Ilivetolearn's Blog

February 28, 2006


Filed under: Spain — ilivetolearn @ 12:44 pm

Some of the Spanish words that are hardest for me to remember, aside from the confusing false friends, are the ones that don’t come from Latin or Greek. Elliot told me early on that most words beginning with al- are from the Arabic—algodon (cotton) everyone knows from labels on clothing…alcazar (fortress) we know from our tourist guides…alcochofa (artichoke) is pretty easy to figure out…alcohol is obvious if surprising…but almohada, alfombra, alcalde, almibar, albondiga, almuerzo? These require memorization, pure and simple. Their meanings: pillow, carpet, mayor, syrup, meatball, lunch. There’s not even a common theme to help.

Other words from Arabic don’t follow the al- pattern: azulejos (tiles), azucar (sugar), barrio (which here means neighborhood, not ghetto), marfil (marble), rincon (corner), sandia (watermelon), zanahoria (carrot), and even ¡hola!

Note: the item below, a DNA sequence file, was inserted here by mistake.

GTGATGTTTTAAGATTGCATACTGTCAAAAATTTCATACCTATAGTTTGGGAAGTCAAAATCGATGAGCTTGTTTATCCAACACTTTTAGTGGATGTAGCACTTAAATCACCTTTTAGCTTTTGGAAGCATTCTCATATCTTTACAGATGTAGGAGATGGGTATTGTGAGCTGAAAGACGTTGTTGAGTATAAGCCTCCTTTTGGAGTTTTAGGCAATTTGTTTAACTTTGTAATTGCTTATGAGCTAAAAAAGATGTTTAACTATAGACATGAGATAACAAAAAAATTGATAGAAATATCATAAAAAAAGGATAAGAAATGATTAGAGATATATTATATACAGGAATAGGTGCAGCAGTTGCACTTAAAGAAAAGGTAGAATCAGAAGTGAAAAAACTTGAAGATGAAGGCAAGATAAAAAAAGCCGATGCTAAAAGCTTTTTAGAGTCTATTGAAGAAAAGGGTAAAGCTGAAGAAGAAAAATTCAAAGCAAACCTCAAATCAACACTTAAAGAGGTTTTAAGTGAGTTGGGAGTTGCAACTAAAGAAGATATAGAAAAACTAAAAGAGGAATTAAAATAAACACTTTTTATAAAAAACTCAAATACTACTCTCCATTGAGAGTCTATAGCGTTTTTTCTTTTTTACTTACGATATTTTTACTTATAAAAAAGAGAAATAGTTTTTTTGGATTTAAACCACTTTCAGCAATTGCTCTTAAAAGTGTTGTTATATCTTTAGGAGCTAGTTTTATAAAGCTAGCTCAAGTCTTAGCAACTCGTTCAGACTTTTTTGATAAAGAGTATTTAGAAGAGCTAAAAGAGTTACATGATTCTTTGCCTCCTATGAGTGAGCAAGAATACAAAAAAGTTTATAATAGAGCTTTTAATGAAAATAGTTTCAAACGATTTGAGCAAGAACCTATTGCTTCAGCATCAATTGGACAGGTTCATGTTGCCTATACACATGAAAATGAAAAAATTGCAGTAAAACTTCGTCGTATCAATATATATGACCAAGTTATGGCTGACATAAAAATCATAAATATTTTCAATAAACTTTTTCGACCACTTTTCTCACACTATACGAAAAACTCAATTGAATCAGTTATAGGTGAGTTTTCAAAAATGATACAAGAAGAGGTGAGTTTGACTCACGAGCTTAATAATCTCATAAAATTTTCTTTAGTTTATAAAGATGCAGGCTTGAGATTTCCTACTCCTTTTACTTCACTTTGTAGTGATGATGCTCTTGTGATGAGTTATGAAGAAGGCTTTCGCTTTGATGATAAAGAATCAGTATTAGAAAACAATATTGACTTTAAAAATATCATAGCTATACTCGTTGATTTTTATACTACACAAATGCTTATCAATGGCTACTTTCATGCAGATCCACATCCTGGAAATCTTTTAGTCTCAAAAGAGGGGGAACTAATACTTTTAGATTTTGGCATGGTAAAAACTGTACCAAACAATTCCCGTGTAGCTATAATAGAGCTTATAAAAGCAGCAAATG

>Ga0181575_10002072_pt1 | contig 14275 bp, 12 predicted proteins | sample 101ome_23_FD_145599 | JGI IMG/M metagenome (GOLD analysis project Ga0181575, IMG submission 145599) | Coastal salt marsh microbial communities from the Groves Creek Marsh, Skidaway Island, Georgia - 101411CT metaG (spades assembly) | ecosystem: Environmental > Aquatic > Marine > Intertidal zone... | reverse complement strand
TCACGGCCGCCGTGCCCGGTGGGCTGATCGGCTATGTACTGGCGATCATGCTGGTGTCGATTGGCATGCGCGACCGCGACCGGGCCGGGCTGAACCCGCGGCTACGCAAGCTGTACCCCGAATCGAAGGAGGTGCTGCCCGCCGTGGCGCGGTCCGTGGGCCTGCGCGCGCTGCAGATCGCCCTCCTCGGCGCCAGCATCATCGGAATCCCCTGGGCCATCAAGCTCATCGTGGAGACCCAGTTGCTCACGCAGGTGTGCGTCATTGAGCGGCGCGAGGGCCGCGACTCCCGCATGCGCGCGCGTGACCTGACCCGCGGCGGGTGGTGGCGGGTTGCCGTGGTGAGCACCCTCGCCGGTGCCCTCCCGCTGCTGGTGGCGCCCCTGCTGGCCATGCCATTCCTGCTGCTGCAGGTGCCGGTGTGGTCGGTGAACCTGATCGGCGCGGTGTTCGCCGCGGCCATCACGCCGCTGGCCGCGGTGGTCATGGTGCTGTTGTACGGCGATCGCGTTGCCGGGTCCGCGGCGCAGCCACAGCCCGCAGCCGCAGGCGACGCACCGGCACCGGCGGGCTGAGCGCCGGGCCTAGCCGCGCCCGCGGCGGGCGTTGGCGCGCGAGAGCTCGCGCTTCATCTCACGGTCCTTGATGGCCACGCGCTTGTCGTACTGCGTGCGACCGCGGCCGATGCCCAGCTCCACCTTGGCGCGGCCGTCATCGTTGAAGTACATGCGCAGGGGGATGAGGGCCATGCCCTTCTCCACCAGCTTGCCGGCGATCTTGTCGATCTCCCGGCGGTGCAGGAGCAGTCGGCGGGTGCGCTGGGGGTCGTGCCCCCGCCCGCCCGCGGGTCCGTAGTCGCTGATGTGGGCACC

Spanish has not borrowed from English as other European languages have, probably because of isolationist policies over the years. Franco was so consumed by the goal of making the country monolingual (enacting harsh laws against Basque, Catalan—any regional dialect–and discouraging if not forbidding the study of English), and so insistent that Spanish be predominant (all foreign films were required to be dubbed) that Spanglish and similar conglomerations that sprouted elsewhere do not exist here. Even neologisms that have sneaked into many languages (internet, web, computer) have not crossed over into Spanish.


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